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Building Firm Belly Dance Bra Bands

One of the most frequently asked questions over on my sewing circle on Facebook is, “How do I make a solid non-stretch belly dance bra band?”  Because this question has come up so many times, I thought I would take a moment to share my current method, materials, and techniques.

Studio Davina Behind The SeamsFacebook Group 

Back in November of 2017, I wrote a blog post listing all the reasons why I prefer to use a solid, non-stretching bra band in my higher-end costumes.  While it isn’t a necessity to swap out a stretchy lingerie-style bra band, they do have some limitations.  Read “Musing on Embellished Bra Brands & Straps  

Since that post, I’ve had folks ask me about the construction of my firm bra bands.  So without further ado, let’s go.

Three-Part Bra Band Structure

While there are many materials and supplies you can choose for building your bra band, there are three categories of materials that I believe are essential for creating a garment that will stand the test of time.

Supporting Layer – This is the heaviest duty layer, the one that provides the strength and resiliency to stand up to the pressures and forces of rigorous physical movement.  This layer should be a sturdy, thick fabric with a minimum of stretch.  I’ve used a wide variety of materials from heavy-weight denim, cotton canvas, pant-weight twill to recycled jeans and up-cycled woven upholstery fabric.   Here at Studio Davina, we are currently using mid-weight buckram.  If the costume will have a lot of heavyweight embellishments like chain and coin, I will use two layers.  See it here at Joann Fabrics – Buckram Fabric 

Padding Layer – This is composed of either one or two layers of a fabric that will add a thickness to the band to make the costume more comfortable to wear and add gravitas to the finished garment. I prefer to use non-stretch materials, but since this layer is supported, if the fabric has a little give, that’s okay.  However, very stretchy fabrics might sag away from the inner structure, so use your best judgment.  In the past, I’ve used fleece, denim, corduroy, leftover velvet or velveteen from previous projects, and even up-cycled towels.  Today, we stock Pellon TP971 Fusible Thermolam. See it here at Joann Fabrics – Thermolam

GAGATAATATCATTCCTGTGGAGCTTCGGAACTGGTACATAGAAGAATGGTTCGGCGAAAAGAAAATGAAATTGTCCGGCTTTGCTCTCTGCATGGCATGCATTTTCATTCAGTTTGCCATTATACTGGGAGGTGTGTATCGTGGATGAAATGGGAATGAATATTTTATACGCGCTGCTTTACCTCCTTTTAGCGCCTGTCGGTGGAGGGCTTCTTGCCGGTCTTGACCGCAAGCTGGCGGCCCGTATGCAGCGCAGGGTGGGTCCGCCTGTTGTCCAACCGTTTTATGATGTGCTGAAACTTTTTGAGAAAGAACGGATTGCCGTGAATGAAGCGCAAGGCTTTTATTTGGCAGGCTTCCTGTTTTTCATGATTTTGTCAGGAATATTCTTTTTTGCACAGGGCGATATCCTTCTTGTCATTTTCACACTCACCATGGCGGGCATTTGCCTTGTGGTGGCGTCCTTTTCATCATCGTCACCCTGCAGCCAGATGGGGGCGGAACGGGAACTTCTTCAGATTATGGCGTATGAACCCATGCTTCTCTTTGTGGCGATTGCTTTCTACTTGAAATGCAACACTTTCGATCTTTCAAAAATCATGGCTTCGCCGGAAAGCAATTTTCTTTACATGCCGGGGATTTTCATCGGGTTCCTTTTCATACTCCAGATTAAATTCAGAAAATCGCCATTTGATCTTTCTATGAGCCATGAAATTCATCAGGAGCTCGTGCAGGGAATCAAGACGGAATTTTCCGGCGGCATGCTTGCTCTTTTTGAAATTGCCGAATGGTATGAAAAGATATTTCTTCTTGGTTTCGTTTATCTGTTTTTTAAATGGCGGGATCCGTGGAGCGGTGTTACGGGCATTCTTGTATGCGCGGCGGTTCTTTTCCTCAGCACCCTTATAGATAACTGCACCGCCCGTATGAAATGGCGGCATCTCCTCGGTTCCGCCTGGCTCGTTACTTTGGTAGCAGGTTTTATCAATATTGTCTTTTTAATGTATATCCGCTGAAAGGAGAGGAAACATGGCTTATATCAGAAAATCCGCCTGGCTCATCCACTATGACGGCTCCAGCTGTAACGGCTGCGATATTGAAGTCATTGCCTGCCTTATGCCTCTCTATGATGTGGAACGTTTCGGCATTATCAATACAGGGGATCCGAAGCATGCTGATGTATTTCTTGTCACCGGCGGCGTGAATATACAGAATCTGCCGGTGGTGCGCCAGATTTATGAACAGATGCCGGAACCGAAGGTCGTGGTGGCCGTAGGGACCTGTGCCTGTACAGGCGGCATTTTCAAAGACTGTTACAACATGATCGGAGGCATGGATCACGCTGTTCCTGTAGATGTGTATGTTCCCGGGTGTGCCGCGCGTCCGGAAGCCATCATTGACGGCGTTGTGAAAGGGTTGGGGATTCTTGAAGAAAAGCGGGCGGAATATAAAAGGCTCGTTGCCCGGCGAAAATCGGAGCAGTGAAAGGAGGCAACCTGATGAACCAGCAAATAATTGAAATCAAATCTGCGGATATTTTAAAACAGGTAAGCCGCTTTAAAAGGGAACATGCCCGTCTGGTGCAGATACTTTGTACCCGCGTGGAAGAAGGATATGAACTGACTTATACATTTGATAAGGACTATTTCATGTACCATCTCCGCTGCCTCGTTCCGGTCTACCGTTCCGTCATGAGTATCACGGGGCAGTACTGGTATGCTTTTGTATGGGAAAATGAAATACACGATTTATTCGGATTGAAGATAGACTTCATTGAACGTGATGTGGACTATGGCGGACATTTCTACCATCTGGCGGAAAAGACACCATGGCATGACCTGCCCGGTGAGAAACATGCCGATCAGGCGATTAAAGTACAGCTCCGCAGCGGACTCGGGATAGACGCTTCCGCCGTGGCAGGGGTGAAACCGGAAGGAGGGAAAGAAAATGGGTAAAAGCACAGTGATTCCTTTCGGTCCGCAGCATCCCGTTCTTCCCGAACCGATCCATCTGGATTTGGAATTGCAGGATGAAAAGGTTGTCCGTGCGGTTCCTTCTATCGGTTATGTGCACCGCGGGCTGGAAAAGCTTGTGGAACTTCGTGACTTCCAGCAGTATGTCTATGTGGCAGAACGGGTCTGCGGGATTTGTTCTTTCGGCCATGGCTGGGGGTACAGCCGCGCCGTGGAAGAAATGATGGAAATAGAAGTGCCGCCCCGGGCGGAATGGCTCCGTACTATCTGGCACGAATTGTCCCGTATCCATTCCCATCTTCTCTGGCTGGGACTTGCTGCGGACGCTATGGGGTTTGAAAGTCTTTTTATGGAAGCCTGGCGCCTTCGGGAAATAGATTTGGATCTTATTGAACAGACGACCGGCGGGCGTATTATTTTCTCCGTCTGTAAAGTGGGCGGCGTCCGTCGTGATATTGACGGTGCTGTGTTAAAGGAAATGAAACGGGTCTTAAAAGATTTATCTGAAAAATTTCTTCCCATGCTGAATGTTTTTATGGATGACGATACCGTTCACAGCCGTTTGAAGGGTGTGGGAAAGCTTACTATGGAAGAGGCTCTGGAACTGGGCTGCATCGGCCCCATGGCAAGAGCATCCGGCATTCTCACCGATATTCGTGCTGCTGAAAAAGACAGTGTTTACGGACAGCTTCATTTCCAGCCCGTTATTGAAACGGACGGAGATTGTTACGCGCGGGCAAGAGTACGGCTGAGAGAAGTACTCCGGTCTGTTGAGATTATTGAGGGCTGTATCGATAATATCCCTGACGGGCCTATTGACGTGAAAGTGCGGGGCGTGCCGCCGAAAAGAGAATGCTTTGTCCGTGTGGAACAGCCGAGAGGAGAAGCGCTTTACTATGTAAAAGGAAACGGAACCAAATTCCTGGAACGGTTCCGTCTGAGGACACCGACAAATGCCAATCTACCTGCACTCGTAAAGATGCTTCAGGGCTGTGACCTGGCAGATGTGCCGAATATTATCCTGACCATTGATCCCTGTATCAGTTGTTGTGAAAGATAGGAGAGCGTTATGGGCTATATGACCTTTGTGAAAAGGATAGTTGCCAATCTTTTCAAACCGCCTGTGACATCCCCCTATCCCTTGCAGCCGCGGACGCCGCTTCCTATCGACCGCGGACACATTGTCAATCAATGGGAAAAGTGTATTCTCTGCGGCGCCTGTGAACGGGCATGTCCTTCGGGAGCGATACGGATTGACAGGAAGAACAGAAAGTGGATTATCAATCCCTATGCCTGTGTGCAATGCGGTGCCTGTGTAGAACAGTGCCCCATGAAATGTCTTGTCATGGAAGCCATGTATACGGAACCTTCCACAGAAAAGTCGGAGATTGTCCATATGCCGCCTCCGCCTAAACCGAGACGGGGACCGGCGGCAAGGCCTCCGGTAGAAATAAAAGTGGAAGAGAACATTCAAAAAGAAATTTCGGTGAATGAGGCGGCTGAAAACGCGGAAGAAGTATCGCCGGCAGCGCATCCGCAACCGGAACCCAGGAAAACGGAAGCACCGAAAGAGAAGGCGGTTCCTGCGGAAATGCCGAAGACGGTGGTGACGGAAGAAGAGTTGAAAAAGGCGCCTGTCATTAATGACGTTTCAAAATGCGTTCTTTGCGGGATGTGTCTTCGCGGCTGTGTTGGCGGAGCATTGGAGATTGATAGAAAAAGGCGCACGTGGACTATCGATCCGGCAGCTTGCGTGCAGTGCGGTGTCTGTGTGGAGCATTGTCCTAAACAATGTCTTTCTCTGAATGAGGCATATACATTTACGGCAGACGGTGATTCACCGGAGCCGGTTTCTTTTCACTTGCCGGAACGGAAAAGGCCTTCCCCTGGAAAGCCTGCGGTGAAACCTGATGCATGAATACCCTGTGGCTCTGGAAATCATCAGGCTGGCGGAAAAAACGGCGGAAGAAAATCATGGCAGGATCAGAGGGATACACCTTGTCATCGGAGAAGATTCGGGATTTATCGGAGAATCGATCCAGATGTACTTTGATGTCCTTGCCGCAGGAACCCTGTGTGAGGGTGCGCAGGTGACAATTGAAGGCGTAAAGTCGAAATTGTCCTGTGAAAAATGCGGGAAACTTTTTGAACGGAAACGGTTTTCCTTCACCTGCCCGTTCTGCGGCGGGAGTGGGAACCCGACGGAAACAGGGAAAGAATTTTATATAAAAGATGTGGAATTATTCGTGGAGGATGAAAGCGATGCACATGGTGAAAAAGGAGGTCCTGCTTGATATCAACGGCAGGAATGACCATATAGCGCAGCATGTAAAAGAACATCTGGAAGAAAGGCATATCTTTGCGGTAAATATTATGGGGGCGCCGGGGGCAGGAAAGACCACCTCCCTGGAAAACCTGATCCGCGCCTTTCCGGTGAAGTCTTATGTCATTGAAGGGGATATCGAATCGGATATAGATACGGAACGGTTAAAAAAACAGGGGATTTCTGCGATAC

Edge Reinforcement – Once I’ve bonded or stitched together the supporting layer and the padding layer, I reinforce the edges of the band to prevent stretch.  This extra step will also help prevent the edge of the costume from rolling, giving extra support for the dancer.  The bra will lay smoother and flatter across the back. There are several ways to reinforce edges.  When I was first learning my craft, we added 16 or 18 gauge wire to all the edges of the costume.  I still use wire if I’m doing a fancy cut edge.  However, I’ve found that grosgrain ribbon will help minimize stretch and is far more comfortable for the dancer.  It also saves a lot of time because I can quickly stitch it into place by machine.  I like to buy wire and grosgrain from Amazon.com here is what I purchased last time I restocked. Wire and Grosgrain Ribbon on Amazon.

Bra Band Order of Construction

To create the supporting sandwich, I always follow the same order of construction.

  • Cut out all the parts
  • Fuse or Stitch interfacing to the buckram
  • Machine stitch grosgrain ribbon

Once the band is complete, your design will dictate how you will proceed forward with your project.  Some designs will call for a single piece of fabric that covers the bra cup and band seamlessly, and for those designs, you will sew the band to the bra before you cover with your fashion fabric.

If you want your bras to have the most adjustability, you can design the bra and band as two separate pieces.  For those designs, you will cover the bra cups and bra bands individually and then sew them together as the next step.  This makes it easier for future owners of the costume to make fitting adjustments.

Once the bands are completed, I always sew the bra bands to the bra cups by hand using upholstery grade thread. I use a big whip-stitch that wraps around the underwire of the cup for the sturdiest results.

And that’s what’s inside of my firm belly dance bra bands!

Best of luck on all of your costume making adventures!
Dawn Devine ~ Davina
February 6, 2018

 

 

 

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